On Bernie Sanders and the Palestine Issue

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Bernie Sanders is by far the best candidate in the current US presidential race. His stance on issues of social justice is admirable, and he would be far more tolerable as President than Clinton, Cruz, Trump or Kasich, all of whom exist in the same militaristic, hawkish, neoconservative spectrum. However, it seems that he has a blind spot when it comes to the issue of Palestine.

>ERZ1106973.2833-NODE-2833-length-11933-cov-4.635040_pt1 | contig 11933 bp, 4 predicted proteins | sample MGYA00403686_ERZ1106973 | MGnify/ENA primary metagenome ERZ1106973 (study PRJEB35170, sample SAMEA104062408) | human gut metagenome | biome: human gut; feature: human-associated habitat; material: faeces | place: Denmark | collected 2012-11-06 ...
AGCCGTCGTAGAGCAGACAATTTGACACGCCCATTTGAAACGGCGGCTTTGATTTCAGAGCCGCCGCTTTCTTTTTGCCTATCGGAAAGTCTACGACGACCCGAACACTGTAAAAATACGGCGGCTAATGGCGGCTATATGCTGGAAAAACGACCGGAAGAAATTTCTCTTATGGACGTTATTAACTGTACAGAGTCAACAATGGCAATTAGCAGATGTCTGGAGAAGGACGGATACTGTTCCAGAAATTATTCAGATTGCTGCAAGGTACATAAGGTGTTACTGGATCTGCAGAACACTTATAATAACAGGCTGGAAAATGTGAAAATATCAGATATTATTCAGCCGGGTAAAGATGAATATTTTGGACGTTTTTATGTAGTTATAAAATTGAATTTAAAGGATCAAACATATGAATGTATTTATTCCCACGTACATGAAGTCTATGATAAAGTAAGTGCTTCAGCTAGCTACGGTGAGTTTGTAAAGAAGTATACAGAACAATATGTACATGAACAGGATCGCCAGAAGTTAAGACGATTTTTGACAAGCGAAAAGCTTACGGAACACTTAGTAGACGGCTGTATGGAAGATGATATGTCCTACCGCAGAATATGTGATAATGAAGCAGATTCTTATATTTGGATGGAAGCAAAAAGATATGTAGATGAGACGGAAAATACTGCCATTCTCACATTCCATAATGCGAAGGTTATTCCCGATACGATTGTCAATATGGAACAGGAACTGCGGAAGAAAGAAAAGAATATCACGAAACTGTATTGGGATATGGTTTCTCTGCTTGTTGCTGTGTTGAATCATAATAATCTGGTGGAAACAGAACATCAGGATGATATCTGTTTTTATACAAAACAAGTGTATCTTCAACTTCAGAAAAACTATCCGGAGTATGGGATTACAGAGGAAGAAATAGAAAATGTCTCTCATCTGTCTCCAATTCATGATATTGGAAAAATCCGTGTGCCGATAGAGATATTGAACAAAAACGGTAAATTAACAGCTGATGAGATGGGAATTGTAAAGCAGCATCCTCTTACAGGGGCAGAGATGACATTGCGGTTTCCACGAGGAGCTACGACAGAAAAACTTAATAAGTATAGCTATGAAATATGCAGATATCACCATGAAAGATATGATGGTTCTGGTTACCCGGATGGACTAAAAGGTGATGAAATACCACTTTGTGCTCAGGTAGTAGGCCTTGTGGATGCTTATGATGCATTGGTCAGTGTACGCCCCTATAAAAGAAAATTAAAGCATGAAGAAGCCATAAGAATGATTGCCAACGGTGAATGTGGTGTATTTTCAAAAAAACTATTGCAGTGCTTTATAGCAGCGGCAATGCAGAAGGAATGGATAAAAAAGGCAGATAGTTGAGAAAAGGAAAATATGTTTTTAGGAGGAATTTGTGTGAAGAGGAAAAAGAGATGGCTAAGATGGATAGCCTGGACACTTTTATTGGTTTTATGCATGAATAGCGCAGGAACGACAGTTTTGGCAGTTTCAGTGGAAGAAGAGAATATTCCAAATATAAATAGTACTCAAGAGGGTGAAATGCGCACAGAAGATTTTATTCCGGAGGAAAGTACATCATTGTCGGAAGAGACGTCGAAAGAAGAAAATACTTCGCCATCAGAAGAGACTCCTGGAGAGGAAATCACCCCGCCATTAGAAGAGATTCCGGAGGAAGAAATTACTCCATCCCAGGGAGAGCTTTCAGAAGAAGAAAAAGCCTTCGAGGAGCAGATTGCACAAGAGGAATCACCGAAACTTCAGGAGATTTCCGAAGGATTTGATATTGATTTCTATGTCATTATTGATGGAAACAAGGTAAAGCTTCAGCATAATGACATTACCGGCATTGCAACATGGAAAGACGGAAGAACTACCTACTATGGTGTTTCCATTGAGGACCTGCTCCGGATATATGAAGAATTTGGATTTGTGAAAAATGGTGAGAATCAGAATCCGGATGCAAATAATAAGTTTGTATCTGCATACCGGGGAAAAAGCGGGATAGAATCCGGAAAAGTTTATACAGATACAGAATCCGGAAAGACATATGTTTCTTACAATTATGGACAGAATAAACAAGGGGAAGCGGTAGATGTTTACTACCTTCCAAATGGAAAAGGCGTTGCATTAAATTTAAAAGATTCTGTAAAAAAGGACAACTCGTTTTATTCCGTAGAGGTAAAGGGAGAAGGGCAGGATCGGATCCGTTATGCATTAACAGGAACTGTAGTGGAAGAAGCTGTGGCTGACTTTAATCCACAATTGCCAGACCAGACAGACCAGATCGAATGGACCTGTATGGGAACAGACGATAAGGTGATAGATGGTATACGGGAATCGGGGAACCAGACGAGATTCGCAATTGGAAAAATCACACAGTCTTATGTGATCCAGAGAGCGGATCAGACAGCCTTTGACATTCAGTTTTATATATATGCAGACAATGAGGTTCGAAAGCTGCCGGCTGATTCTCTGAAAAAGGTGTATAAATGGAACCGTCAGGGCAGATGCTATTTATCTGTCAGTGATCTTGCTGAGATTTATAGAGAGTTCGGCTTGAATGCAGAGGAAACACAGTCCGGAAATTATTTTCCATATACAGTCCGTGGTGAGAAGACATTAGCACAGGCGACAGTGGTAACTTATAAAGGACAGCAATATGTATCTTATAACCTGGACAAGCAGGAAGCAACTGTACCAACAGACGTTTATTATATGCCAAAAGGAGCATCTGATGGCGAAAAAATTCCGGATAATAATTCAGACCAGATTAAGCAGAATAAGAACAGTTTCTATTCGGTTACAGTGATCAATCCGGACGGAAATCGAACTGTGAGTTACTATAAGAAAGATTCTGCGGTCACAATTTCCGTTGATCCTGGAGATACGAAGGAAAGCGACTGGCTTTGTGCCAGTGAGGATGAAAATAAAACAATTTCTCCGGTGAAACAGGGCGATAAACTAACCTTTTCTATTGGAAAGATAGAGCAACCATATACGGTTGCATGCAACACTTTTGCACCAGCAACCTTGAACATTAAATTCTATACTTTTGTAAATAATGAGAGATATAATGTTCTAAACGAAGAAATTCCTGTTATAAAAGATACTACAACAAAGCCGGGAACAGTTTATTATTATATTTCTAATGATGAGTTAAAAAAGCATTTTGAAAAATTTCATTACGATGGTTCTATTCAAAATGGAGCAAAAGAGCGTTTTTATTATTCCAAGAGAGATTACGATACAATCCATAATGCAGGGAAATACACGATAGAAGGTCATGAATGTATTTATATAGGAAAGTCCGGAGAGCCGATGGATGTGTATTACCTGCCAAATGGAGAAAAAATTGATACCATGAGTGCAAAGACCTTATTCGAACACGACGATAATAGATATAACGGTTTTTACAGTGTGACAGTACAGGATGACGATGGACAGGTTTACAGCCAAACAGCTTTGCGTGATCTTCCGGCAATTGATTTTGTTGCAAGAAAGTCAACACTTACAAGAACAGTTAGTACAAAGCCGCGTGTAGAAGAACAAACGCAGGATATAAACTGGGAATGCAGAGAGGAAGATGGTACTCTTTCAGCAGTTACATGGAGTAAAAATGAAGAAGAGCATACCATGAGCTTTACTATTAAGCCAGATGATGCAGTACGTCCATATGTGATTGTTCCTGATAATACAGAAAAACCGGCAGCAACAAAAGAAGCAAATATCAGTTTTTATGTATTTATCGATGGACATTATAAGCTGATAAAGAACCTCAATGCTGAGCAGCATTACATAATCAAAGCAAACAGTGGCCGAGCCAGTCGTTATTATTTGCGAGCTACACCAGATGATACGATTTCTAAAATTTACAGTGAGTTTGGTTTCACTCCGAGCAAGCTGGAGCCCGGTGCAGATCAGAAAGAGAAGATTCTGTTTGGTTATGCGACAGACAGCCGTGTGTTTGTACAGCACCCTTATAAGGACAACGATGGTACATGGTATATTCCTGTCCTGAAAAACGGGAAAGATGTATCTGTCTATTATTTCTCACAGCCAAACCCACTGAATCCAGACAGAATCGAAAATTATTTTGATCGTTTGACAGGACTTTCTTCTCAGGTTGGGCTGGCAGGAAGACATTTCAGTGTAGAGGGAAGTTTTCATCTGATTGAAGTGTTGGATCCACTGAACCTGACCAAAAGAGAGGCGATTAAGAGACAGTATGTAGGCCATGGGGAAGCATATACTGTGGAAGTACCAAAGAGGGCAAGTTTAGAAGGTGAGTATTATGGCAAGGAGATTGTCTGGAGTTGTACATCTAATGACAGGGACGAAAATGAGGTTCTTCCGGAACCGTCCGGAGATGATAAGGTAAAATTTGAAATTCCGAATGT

In 2014, Bernie Sanders voted in support of the Israeli attack on Gaza (known as ‘Operation Protective Edge’), which slaughtered over 2000 Palestinians, the majority of them civilians, including up to 500 children and over 200 women. The opinion of journalist Max Blumenthal is that the reason he did this was obviously to please Party fundraisers. Blumenthal goes on to ask the obvious question that can be drawn from this: “if they [Bernie Sanders and other liberals] are willing to abandon millions of people to the malevolence of one of the most powerful militaries in the world because of fundraiser pressure, who else could they abandon?”. What does voting in favour of a brutal slaughter say about Sanders’ integrity?